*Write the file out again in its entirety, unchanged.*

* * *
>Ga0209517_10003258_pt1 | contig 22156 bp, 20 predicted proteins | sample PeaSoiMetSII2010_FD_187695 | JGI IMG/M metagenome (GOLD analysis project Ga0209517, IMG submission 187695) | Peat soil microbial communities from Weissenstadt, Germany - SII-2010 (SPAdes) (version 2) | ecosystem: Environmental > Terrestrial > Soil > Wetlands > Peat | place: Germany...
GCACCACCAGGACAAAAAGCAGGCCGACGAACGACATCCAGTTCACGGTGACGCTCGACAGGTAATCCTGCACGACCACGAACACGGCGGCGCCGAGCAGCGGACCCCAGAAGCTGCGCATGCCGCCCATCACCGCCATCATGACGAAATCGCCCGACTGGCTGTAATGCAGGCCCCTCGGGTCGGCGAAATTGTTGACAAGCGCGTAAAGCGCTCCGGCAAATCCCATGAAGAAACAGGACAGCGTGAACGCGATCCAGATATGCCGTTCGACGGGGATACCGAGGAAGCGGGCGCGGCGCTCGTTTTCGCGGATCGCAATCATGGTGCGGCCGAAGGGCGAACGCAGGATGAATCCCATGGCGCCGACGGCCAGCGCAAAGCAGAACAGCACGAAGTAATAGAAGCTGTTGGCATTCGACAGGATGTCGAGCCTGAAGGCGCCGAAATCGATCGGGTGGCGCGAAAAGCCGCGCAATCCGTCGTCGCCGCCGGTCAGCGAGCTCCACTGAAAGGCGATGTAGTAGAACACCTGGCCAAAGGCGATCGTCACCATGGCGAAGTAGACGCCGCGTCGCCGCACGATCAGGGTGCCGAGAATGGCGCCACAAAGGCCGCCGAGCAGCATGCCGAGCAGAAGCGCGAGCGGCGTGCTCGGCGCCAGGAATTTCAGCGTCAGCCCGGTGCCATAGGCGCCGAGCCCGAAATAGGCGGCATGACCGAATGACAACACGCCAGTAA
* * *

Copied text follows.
>Ga0209517_10003258_pt1 | contig 22156 bp, 20 predicted proteins | sample PeaSoiMetSII2010_FD_187695 | JGI IMG/M metagenome (GOLD analysis project Ga0209517, IMG submission 187695) | Peat soil microbial communities from Weissenstadt, Germany - SII-2010 (SPAdes) (version 2) | ecosystem: Environmental > Terrestrial > Soil > Wetlands > Peat | place: Germany...
GCACCACCAGGACAAAAAGCAGGCCGACGAACGACATCCAGTTCACGGTGACGCTCGACAGGTAATCCTGCACGACCACGAACACGGCGGCGCCGAGCAGCGGACCCCAGAAGCTGCGCATGCCGCCCATCACCGCCATCATGACGAAATCGCCCGACTGGCTGTAATGCAGGCCCCTCGGGTCGGCGAAATTGTTGACAAGCGCGTAAAGCGCTCCGGCAAATCCCATGAAGAAACAGGACAGCGTGAACGCGATCCAGATATGCCGTTCGACGGGGATACCGAGGAAGCGGGCGCGGCGCTCGTTTTCGCGGATCGCAATCATGGTGCGGCCGAAGGGCGAACGCAGGATGAATCCCATGGCGCCGACGGCCAGCGCAAAGCAGAACAGCACGAAGTAATAGAAGCTGTTGGCATTCGACAGGATGTCGAGCCTGAAGGCGCCGAAATCGATCGGGTGGCGCGAAAAGCCGCGCAATCCGTCGTCGCCGCCGGTCAGCGAGCTCCACTGAAAGGCGATGTAGTAGAACACCTGGCCAAAGGCGATCGTCACCATGGCGAAGTAGACGCCGCGTCGCCGCACGATCAGGGTGCCGAGAATGGCGCCACAAAGGCCGCCGAGCAGCATGCCGAGCAGAAGCGCGAGCGGCGTGCTCGGCGCCAGGAATTTCAGCGTCAGCCCGGTGCCATAGGCGCCGAGCCCGAAATAGGCGGCATGACCGAATGACAACACGCCAGTAA